On-line version ISSN 2219-0635
Print version ISSN 0030-2465
Onderstepoort j. vet. res. vol.79 n.2 Cape Town Jan. 2012
Akoachere J.-F.K. TatahI, II; Kwedjeu M.C. PulcherieI; Ndip L. MandeI, II; Njom H. AkumII
IDepartment of Biochemistry and Microbiology, University of Buea, Cameroon
IILaboratory for Emerging Infectious Diseases, University of Buea, Cameroon
Cholera remains a significant cause of mortality in developing countries. Outbreaks of the disease are associated with poverty, lack of potable water and poor sanitation. The survival and persistence of Vibrio cholerae in water has been shown to depend on physico-chemical factors. We studied water sources in Bepanda, an overcrowded neighbourhood in Douala, Cameroon, with limited access to portable water and very poor sanitary conditions as reservoirs of V. cholerae.
We analysed 318 samples from various sources (well, tap, stream) from February to July 2009 using standard microbiological techniques and characterised isolates serologically using the polyvalent O1/O139 antisera. Susceptibility to antibiotics previously used for cholera treatment in Douala was studied using the disk diffusion method. Physico-chemical factors (temperature, pH and salinity) that could maintain the endemicity of the organism were analysed using standard methods. Eighty-seven (27.4%) samples were contaminated, with high isolation rates being obtained from streams (52.4%) and wells (29.8%). The number of isolates was significantly higher (P < 0.05) in the rainy season (35.5%). We detected 23 (24%) O1 serogroup isolates in streams and wells, whilst 64 (66.6%) were non-O1/non-O139. Temperature and salinity correlated positively with the occurrence of the organisms. All isolates were susceptible to fluoroquinolones but high resistance rates to trimethoprim or sulfamethozaxole and tetracycline were observed.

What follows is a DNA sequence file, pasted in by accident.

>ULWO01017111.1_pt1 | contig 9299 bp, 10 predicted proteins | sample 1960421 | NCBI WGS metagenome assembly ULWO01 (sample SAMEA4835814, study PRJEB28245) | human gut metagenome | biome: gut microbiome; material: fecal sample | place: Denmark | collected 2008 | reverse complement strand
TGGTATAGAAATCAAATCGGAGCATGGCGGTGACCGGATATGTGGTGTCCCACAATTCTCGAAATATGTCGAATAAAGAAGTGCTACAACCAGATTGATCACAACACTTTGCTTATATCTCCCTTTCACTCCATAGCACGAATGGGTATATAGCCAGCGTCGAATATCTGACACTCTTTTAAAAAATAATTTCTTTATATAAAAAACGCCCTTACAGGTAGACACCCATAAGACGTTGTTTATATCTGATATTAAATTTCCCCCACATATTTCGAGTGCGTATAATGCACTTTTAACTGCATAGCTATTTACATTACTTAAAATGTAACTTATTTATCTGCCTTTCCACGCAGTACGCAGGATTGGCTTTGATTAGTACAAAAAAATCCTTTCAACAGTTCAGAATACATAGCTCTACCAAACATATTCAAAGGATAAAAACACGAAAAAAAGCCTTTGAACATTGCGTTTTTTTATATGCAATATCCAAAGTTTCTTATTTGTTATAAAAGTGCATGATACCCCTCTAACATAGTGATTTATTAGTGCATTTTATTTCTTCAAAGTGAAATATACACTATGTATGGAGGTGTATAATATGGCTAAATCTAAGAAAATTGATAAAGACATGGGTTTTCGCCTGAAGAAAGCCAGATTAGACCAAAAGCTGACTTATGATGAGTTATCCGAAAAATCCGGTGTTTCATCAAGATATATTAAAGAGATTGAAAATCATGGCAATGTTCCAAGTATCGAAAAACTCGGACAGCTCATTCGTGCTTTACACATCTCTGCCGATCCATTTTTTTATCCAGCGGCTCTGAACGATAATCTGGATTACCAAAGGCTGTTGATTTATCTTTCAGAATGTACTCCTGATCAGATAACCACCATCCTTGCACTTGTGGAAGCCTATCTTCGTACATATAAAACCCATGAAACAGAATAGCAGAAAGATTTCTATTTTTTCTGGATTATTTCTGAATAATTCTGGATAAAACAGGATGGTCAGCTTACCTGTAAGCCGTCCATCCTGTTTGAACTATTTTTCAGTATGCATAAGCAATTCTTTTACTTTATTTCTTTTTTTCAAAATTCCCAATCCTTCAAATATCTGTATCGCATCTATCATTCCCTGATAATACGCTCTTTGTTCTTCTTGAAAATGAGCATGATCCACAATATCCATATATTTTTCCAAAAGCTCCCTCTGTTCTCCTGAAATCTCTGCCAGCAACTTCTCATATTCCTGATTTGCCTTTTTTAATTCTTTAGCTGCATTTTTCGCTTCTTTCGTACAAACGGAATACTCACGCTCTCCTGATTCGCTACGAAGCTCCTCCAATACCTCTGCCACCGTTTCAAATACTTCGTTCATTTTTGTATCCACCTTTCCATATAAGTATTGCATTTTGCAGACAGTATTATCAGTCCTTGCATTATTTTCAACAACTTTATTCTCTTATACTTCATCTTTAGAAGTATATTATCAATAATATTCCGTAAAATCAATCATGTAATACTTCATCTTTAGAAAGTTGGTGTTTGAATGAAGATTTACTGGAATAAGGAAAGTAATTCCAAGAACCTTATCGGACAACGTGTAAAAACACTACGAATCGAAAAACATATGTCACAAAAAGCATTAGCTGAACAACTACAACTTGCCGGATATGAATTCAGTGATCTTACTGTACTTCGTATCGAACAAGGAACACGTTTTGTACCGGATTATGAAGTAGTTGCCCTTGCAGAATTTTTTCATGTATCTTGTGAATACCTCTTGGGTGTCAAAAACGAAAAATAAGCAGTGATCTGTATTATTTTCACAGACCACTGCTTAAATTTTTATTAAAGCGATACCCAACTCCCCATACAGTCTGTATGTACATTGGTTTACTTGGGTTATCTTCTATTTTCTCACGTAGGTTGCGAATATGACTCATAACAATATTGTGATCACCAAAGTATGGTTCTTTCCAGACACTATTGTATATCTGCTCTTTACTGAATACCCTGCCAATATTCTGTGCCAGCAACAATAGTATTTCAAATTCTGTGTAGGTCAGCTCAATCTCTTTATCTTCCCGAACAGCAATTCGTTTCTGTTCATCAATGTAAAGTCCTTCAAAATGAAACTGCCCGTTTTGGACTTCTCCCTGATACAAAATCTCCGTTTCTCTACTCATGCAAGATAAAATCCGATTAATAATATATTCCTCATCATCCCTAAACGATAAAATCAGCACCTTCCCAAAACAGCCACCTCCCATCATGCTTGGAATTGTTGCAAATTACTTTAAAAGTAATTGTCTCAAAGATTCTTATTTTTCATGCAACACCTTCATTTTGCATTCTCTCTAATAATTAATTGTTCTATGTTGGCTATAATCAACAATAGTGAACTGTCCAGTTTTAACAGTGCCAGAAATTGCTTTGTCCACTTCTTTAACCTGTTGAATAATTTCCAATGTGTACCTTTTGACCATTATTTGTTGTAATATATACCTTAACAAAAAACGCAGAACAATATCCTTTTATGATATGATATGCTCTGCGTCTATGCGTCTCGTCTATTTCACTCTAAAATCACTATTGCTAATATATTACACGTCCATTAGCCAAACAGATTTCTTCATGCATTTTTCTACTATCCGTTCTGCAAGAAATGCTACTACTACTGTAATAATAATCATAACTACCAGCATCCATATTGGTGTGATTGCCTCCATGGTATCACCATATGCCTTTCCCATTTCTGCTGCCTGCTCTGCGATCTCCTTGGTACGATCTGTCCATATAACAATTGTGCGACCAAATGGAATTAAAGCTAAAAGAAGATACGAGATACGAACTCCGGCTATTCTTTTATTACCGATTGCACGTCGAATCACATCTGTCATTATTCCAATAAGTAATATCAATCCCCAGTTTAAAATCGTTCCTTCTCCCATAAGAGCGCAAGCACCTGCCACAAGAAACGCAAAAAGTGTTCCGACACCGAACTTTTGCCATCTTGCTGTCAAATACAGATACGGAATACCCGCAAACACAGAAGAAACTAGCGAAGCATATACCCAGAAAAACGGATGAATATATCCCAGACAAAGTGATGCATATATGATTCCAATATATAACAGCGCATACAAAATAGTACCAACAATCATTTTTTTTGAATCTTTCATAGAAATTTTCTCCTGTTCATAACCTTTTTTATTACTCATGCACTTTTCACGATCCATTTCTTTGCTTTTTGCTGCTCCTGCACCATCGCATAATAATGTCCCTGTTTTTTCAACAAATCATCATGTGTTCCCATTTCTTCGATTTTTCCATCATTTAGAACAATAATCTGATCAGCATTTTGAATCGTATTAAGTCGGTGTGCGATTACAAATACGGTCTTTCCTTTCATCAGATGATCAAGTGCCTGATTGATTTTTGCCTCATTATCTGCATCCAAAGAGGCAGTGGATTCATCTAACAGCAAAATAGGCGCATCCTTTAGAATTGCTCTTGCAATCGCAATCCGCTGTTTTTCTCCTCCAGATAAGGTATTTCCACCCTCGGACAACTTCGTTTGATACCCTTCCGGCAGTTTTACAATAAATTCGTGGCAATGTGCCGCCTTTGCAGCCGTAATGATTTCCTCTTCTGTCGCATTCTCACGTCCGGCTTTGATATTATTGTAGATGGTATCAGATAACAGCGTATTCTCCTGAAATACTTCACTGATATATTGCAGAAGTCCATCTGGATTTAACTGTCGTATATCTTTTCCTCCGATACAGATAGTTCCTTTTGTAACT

Vibrio cholerae is endemic in Bepanda with O1 and non-O1/non-O139 serogroups co-existing in the streams and wells hence the possibility of future outbreaks of cholera if sanitation and drinking water quality are not improved. Temperature and salinity are amongst the factors maintaining the endemicity of the organism.
Note: Proceedings of the Conference of the Southern African Centre for Infectious Disease Surveillance 'One Health' held at the National Institute for Communicable Diseases, Johannesburg, July 2011.